As the Detroit Tigers continue to fall even further out of the playoff picture, fans have to assume that the team will at some point rest the young pitching of Daniel Norris and Matt Boyd.
Detroit, however, will not rest them yet. Manager Brad Ausmus told MLive.com that the Tigers will go ahead with their regular rotation. Detroit will apparently look for opportunities to rest Norris and Boyd at a later date.
First baseman Miguel Cabrera has received a lot of rest over the last month due to his strained calf, but there is a chance that Cabrera returns to the field this weekend. That would be a sight for sore eyes among Tigers fans.
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In addition to seeing the return of Cabrera, Tigers fans would really like to see relief pitcher Bruce Rondon live up to his expectations when he came up to the big leagues. One of Rondon’s biggest keys to success is overcoming the fear of injury.
"Tigers manager Brad Ausmus said the plan for now is to go straight through with the rotation as it currently stands.“We’re pretty much going to stay on track right now,” he said. “A couple of guys will get two extra days.”The Tigers have an off-day Thursday and another one Monday as part of their eight-game, 10-day road trip.Anibal Sanchez and Norris will get two extra days’ rest between starts. The other three pitchers in the rotation will get an extra day prior to each of their next two starts."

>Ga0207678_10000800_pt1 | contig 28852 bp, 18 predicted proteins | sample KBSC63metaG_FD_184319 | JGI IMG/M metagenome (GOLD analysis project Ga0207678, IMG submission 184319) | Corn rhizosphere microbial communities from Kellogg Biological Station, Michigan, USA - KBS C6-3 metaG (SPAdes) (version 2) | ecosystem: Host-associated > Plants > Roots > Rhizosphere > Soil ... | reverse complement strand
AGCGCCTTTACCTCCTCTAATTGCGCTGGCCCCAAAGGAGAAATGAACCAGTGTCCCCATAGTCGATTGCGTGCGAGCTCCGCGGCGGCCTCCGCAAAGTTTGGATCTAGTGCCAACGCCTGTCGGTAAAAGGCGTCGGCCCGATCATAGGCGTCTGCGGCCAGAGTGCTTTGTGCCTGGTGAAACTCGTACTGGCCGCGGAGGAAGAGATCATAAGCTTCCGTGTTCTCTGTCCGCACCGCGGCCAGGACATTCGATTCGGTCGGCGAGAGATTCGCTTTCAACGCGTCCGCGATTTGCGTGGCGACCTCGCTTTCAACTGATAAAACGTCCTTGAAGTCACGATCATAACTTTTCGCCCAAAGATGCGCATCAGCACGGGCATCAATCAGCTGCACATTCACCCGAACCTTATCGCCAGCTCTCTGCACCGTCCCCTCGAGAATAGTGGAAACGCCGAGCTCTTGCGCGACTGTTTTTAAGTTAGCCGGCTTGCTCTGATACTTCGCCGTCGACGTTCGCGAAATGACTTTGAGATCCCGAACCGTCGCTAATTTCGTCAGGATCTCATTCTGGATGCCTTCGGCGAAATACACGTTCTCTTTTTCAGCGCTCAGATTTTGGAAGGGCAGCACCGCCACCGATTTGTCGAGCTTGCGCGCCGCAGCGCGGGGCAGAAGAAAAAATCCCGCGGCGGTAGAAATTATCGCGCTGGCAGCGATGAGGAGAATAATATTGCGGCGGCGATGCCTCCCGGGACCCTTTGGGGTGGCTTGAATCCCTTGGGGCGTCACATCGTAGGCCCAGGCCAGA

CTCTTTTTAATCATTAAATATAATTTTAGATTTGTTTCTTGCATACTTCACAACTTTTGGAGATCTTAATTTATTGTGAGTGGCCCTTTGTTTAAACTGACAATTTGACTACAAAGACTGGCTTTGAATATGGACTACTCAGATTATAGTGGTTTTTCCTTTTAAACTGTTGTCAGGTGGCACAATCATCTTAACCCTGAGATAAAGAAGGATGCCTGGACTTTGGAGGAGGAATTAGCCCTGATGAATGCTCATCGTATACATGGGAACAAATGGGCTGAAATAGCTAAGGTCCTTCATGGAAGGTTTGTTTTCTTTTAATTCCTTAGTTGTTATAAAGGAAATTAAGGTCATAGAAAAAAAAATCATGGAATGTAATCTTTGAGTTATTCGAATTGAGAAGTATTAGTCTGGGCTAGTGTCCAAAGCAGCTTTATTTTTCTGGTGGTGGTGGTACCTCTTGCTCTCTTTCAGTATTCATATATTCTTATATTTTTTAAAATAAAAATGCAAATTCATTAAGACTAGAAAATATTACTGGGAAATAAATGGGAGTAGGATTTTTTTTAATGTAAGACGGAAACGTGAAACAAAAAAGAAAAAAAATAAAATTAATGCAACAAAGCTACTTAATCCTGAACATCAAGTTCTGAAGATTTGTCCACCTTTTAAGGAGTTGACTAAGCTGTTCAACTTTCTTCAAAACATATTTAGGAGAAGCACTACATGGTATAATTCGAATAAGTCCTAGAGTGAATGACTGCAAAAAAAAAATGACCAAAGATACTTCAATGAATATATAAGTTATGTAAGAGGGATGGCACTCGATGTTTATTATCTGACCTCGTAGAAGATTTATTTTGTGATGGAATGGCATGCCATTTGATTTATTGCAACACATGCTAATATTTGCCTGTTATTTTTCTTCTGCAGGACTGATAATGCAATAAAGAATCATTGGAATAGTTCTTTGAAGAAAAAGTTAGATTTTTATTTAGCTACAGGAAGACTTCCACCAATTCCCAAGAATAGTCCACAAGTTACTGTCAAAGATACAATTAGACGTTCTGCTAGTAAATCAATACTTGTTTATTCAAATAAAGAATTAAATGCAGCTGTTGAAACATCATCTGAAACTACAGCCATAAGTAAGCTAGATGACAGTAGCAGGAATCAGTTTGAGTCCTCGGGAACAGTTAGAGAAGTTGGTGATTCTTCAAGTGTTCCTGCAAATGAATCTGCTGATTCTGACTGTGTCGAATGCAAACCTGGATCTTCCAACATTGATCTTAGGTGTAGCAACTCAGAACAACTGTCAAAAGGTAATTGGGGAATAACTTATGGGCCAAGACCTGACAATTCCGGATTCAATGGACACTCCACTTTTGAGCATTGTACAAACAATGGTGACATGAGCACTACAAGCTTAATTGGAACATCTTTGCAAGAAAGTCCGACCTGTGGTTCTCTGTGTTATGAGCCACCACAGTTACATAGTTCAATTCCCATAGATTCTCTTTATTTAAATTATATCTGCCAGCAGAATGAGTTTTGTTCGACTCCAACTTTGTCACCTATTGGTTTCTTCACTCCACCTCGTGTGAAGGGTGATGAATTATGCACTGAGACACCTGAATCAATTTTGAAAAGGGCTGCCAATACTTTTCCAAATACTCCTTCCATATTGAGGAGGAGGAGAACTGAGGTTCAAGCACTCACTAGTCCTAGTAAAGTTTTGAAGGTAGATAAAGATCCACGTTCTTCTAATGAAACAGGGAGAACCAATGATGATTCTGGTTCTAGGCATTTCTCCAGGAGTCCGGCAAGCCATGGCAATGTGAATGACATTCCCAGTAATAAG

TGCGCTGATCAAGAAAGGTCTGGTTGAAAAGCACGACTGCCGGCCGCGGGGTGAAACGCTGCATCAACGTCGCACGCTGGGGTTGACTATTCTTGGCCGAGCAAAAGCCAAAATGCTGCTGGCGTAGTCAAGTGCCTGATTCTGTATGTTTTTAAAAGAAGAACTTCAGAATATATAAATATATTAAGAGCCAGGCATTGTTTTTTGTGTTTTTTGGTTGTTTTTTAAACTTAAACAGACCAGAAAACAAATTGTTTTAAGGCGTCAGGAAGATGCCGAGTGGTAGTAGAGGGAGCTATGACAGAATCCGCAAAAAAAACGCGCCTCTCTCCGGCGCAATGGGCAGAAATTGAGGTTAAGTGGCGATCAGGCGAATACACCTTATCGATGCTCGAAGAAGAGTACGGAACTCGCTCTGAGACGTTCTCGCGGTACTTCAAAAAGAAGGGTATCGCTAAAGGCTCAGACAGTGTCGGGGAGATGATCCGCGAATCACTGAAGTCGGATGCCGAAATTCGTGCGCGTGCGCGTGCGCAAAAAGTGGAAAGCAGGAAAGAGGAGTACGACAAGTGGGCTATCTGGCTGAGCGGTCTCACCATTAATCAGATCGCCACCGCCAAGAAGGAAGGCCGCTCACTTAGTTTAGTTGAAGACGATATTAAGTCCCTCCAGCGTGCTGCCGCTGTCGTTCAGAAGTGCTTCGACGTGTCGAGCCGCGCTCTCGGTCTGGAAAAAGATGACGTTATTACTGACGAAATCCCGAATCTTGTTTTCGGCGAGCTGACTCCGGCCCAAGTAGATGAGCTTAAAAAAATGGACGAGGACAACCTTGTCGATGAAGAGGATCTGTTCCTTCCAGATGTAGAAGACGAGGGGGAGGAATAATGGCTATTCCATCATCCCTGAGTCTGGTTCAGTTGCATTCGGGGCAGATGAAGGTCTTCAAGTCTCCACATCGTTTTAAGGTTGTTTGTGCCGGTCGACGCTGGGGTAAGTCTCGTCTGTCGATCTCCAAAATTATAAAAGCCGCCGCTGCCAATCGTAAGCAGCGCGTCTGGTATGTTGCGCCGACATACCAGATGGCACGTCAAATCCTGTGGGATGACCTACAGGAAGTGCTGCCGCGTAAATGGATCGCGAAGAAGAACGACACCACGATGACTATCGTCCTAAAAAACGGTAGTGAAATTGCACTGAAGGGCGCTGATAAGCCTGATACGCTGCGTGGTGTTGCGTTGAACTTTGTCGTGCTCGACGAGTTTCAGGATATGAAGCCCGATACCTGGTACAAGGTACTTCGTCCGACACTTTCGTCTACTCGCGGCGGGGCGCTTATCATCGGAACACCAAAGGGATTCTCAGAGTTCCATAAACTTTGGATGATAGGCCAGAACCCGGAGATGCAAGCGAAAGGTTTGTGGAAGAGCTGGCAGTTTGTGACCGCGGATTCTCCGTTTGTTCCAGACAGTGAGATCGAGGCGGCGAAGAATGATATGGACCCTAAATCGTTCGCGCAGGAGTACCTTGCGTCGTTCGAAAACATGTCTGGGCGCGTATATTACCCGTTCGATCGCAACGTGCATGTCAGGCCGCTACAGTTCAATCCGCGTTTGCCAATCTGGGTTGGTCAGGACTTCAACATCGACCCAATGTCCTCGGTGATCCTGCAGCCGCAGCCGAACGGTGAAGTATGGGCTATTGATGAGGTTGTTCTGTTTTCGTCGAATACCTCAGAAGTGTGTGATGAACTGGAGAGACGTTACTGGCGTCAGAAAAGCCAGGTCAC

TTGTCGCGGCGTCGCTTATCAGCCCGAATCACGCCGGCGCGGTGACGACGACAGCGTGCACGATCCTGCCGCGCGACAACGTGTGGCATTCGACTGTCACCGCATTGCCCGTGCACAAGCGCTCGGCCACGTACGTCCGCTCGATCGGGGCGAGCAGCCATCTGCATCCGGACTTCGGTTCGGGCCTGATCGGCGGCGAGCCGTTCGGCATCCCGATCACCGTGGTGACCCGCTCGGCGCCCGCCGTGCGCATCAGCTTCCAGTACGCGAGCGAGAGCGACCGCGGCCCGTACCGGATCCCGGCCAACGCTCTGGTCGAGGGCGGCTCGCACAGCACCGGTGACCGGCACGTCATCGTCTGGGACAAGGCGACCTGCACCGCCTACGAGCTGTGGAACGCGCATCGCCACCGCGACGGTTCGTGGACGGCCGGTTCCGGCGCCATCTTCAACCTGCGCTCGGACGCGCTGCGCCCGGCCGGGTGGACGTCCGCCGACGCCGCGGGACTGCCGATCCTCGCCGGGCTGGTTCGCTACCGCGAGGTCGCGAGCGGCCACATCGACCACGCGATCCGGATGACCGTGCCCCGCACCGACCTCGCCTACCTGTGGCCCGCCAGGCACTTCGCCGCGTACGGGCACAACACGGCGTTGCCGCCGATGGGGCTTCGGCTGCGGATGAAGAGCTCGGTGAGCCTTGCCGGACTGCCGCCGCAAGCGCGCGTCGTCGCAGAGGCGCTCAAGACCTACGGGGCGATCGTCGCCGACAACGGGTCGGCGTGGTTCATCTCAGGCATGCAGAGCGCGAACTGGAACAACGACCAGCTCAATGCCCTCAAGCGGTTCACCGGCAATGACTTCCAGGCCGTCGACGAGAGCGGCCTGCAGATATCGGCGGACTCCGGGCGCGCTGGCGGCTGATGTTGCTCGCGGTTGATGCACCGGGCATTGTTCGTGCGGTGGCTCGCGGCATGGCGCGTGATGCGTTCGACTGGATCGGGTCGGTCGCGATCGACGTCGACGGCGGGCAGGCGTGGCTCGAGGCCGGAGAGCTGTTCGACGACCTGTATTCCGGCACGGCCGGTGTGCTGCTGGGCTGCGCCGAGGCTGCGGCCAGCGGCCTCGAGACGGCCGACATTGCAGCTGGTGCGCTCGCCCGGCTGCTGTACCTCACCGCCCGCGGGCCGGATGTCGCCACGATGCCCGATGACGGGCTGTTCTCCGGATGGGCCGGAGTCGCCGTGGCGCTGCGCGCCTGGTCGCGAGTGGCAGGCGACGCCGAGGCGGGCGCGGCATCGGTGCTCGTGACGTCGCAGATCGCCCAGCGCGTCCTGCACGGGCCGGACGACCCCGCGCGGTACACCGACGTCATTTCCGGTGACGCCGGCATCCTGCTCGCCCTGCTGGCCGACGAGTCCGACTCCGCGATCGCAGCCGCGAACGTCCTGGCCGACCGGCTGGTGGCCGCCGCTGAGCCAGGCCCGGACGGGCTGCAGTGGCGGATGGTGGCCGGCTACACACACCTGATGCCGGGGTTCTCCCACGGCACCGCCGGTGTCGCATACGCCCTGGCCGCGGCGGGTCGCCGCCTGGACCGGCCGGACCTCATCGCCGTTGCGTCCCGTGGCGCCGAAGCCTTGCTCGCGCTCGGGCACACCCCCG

"When Cabrera actually returns is to be determined, but manager Brad Ausmus says it’s “conceivable” Cabrera could return for this weekend’s series against the Houston Astros.“Gotta make a decision,” Cabrera said. “I’m feeling good.”Cabrera said he’s not going to go out and do anything crazy, and knows it will take time before he’s 100%. He’s been on the disabled list since July 4 with a Grade 3 left calf strain.Ausmus said Cabrera didn’t look like he was favoring or limping at all when he ran the bases today and said he’s “encouraged” by what he saw."
"“One of the big things is just the arm coming back to complete form,” said Rondon through Tigers interpreter and media relations boss Aileen Villarreal. “He said he’s not thinking about whether it’s going to hurt or not, whether it’s going to be sore. He’s just pitching and feeling confident on the mound, knowing his arm is at its best form.”Doctors had warned Rondon that the process was going to be slow coming back from Tommy John surgery in March 2014. The process was slowed even more late in spring training this March when he suffered biceps tendinitis.He struggled through his rehab stint with Toledo and his ERA in July with the Tigers was 9.58. He had given up 11 runs in 10⅓ innings. But, he said, “two or three” weeks ago, he felt some of the old fire come back into his arm."